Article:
as well. You'll want to ensure you correctly match your springs
with the rocker arms you're using, as the Long Travel rockers require
longer springs. Traxxas provides one set of 120mm travel springs
along with the Long travel rockers that are in the box. However
should you want a different rate, they offer a large selection of
optional springs as well.
bearing carriers on the Revo are similar in design to those found
on the T-Maxx. However, they do boast a few distinct differences.
The most obvious would be the blue seals that protect the pivot balls
from dirt and debris, which can cause premature wear. The seals that
cover the pivot ball caps have slits in them so that you can easily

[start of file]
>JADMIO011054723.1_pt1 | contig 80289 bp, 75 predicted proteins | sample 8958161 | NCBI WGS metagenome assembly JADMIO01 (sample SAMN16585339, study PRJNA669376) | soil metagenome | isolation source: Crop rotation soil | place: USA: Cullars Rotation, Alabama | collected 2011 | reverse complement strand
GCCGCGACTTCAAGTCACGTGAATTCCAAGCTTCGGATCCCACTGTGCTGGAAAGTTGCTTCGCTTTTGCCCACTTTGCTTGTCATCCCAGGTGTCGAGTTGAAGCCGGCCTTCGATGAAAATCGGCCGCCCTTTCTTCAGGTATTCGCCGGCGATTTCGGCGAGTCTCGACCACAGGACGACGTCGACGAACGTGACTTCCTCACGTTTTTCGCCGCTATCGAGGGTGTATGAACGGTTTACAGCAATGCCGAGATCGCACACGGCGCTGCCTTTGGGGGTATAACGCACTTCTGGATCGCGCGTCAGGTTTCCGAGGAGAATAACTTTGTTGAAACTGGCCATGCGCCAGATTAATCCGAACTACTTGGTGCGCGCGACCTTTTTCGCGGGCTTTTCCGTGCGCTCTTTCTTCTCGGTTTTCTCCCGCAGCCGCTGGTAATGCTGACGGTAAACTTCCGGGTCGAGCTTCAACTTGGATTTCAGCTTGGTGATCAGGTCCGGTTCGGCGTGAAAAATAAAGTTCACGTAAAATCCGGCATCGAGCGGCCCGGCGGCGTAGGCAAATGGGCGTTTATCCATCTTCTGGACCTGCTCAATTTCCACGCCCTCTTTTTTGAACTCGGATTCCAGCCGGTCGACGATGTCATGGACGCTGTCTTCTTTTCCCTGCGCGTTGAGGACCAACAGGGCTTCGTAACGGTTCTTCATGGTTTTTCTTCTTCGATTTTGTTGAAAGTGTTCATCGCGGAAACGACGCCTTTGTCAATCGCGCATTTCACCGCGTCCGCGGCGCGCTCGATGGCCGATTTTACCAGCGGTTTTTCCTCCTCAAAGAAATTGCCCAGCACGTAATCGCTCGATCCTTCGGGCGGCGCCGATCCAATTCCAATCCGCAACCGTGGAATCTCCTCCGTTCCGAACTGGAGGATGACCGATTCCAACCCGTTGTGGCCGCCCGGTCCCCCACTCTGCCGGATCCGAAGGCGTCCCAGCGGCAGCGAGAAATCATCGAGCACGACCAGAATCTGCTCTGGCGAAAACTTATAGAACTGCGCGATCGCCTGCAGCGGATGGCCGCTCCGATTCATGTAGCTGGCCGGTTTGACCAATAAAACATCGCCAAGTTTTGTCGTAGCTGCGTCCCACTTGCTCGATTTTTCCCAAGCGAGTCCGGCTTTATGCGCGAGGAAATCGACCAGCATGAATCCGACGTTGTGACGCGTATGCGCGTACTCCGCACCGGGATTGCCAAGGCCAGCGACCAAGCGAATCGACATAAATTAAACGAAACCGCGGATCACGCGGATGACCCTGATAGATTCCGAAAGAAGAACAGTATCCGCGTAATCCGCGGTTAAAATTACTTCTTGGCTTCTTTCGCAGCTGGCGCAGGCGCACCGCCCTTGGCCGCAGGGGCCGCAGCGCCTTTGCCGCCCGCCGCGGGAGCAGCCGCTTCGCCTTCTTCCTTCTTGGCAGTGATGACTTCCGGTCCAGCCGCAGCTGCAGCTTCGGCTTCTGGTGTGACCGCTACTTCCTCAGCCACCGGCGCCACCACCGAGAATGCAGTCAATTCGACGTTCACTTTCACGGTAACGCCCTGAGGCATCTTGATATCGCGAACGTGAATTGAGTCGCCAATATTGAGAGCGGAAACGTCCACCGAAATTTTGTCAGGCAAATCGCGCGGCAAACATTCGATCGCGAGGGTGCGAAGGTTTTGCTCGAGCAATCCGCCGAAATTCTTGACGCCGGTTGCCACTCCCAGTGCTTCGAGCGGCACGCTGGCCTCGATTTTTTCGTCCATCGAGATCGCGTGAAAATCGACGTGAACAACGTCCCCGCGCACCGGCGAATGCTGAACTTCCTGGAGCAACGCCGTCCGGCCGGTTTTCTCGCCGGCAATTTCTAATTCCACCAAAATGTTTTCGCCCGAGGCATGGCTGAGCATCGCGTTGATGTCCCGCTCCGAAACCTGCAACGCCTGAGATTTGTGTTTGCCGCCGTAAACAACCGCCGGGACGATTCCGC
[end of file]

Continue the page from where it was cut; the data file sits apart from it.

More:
slide a 2.5mm hex driver into the pivot balls to adjust camber settings.
These seals can also be easily pulled out if you need access to the
pivot ball cap. The seals on the opposite side of the carrier can
be removed as well, should the need arise.
may also have noticed the hollow area where the axle starts to pass
through the carrier has been enlarged as well. This was to accommodate
the very large axle shafts of the Revo. The bearing carriers house
two bearings of differing sizes. The inner bearing is 12x18mm, while
the outer bearing is 6x12mm. Like all of the bearings throughout the
Revo, they are sealed from the elements by silicone dust seals.
should also be noted that Traxxas has been able to eliminate bump
steer from the Revo. Along with the included accessories is a set
of tuning balls and shims which can be used between the steering linkage
and the bearing carrier to negate bump steer. The exact combinations
of tuning balls and shims will vary depending upon how you have the
Revo's suspension setup. However, the manual includes a chart that
shows you how to determine the appropriate combination so that you
avoid any bump steer.